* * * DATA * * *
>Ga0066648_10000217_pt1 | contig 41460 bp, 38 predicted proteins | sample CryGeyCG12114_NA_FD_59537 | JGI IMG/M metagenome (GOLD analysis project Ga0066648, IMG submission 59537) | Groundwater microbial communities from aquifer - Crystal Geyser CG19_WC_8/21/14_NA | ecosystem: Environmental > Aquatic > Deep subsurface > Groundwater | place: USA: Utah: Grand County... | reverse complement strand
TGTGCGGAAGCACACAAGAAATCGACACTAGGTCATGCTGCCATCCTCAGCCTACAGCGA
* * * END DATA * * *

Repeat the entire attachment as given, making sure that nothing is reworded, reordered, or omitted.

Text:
>Ga0066648_10000217_pt1 | contig 41460 bp, 38 predicted proteins | sample CryGeyCG12114_NA_FD_59537 | JGI IMG/M metagenome (GOLD analysis project Ga0066648, IMG submission 59537) | Groundwater microbial communities from aquifer - Crystal Geyser CG19_WC_8/21/14_NA | ecosystem: Environmental > Aquatic > Deep subsurface > Groundwater | place: USA: Utah: Grand County... | reverse complement strand
TGTGCGGAAGCACACAAGAAATCGACACTAGGTCATGCTGCCATCCTCAGCCTACAGCGA